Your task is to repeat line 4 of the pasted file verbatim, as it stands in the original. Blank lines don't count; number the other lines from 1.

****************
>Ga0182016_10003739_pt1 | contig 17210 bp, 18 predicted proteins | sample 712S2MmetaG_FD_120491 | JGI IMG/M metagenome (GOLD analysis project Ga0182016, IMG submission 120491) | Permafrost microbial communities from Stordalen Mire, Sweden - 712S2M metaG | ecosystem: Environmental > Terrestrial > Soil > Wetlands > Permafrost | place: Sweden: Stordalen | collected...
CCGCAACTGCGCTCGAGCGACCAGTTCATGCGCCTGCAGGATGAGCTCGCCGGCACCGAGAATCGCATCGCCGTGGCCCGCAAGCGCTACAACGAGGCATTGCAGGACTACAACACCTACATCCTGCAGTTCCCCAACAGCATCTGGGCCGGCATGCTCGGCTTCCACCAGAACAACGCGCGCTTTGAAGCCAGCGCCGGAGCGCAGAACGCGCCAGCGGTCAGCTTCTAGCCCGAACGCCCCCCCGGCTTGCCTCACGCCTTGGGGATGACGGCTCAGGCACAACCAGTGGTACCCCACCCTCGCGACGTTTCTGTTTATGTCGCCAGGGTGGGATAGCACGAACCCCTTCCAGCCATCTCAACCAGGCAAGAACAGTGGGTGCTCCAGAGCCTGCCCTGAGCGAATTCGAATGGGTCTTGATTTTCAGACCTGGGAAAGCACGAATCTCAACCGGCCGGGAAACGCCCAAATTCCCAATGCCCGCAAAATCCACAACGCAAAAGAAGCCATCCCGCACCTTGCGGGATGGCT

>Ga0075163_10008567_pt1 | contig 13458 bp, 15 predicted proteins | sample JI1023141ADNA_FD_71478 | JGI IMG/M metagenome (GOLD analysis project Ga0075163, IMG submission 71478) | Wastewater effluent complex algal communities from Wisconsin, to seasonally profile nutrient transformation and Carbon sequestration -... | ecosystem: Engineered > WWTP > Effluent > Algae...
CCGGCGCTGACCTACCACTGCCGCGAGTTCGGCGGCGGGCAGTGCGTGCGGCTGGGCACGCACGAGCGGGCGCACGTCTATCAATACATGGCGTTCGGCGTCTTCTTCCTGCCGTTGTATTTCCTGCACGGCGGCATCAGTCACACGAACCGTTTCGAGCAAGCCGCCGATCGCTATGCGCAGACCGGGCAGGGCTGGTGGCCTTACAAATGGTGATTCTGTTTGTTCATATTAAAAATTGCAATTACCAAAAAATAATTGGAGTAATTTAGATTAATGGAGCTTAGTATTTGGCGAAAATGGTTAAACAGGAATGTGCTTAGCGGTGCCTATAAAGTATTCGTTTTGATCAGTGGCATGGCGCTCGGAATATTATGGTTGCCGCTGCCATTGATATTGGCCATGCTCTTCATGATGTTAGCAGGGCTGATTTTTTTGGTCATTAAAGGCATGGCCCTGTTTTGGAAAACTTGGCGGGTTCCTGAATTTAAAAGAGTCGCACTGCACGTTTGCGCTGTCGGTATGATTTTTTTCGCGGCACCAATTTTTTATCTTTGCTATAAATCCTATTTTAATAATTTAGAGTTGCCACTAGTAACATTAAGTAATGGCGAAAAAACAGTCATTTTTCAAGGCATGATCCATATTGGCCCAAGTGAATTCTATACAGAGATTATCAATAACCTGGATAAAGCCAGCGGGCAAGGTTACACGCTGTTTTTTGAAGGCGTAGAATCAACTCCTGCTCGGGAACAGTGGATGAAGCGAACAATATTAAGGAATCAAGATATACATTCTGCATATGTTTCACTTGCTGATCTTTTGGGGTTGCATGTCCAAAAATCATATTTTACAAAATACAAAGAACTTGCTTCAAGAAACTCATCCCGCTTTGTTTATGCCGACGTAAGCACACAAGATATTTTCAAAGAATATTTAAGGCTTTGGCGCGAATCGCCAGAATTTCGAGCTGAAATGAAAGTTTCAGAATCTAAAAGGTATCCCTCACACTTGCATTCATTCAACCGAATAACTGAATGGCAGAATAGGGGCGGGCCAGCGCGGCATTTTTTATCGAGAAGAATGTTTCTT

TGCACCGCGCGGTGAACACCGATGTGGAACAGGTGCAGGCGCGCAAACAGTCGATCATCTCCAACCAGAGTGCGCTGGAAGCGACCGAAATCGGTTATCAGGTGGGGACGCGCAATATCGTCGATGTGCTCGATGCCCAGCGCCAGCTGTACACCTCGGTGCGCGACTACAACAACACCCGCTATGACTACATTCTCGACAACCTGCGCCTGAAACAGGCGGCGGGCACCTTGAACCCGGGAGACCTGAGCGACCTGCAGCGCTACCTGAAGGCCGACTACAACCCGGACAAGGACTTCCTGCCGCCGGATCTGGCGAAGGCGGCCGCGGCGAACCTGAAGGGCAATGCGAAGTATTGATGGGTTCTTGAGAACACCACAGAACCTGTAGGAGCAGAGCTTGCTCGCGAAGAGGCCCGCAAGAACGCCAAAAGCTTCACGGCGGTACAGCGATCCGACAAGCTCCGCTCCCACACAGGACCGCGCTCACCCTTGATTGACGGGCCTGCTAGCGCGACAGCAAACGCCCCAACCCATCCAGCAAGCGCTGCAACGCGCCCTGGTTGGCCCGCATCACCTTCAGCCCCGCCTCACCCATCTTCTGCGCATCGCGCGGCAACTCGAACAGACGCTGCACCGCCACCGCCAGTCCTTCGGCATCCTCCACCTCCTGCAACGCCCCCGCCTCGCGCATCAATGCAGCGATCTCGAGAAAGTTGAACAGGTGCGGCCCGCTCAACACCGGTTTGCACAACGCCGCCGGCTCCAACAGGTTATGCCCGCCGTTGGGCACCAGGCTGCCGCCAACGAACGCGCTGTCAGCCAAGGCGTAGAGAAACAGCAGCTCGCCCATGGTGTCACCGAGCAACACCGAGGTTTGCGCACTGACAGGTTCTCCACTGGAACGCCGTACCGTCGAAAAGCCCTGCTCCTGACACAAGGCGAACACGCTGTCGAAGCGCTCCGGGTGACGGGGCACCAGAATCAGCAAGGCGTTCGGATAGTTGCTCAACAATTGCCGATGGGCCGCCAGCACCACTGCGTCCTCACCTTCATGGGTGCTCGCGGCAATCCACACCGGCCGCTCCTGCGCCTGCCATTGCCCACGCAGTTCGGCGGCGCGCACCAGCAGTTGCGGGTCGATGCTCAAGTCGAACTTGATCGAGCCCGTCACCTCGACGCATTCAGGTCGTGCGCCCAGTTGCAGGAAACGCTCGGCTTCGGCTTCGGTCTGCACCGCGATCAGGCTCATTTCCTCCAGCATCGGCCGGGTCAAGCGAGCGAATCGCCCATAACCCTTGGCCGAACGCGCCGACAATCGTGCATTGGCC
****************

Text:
CCGGCGCTGACCTACCACTGCCGCGAGTTCGGCGGCGGGCAGTGCGTGCGGCTGGGCACGCACGAGCGGGCGCACGTCTATCAATACATGGCGTTCGGCGTCTTCTTCCTGCCGTTGTATTTCCTGCACGGCGGCATCAGTCACACGAACCGTTTCGAGCAAGCCGCCGATCGCTATGCGCAGACCGGGCAGGGCTGGTGGCCTTACAAATGGTGATTCTGTTTGTTCATATTAAAAATTGCAATTACCAAAAAATAATTGGAGTAATTTAGATTAATGGAGCTTAGTATTTGGCGAAAATGGTTAAACAGGAATGTGCTTAGCGGTGCCTATAAAGTATTCGTTTTGATCAGTGGCATGGCGCTCGGAATATTATGGTTGCCGCTGCCATTGATATTGGCCATGCTCTTCATGATGTTAGCAGGGCTGATTTTTTTGGTCATTAAAGGCATGGCCCTGTTTTGGAAAACTTGGCGGGTTCCTGAATTTAAAAGAGTCGCACTGCACGTTTGCGCTGTCGGTATGATTTTTTTCGCGGCACCAATTTTTTATCTTTGCTATAAATCCTATTTTAATAATTTAGAGTTGCCACTAGTAACATTAAGTAATGGCGAAAAAACAGTCATTTTTCAAGGCATGATCCATATTGGCCCAAGTGAATTCTATACAGAGATTATCAATAACCTGGATAAAGCCAGCGGGCAAGGTTACACGCTGTTTTTTGAAGGCGTAGAATCAACTCCTGCTCGGGAACAGTGGATGAAGCGAACAATATTAAGGAATCAAGATATACATTCTGCATATGTTTCACTTGCTGATCTTTTGGGGTTGCATGTCCAAAAATCATATTTTACAAAATACAAAGAACTTGCTTCAAGAAACTCATCCCGCTTTGTTTATGCCGACGTAAGCACACAAGATATTTTCAAAGAATATTTAAGGCTTTGGCGCGAATCGCCAGAATTTCGAGCTGAAATGAAAGTTTCAGAATCTAAAAGGTATCCCTCACACTTGCATTCATTCAACCGAATAACTGAATGGCAGAATAGGGGCGGGCCAGCGCGGCATTTTTTATCGAGAAGAATGTTTCTT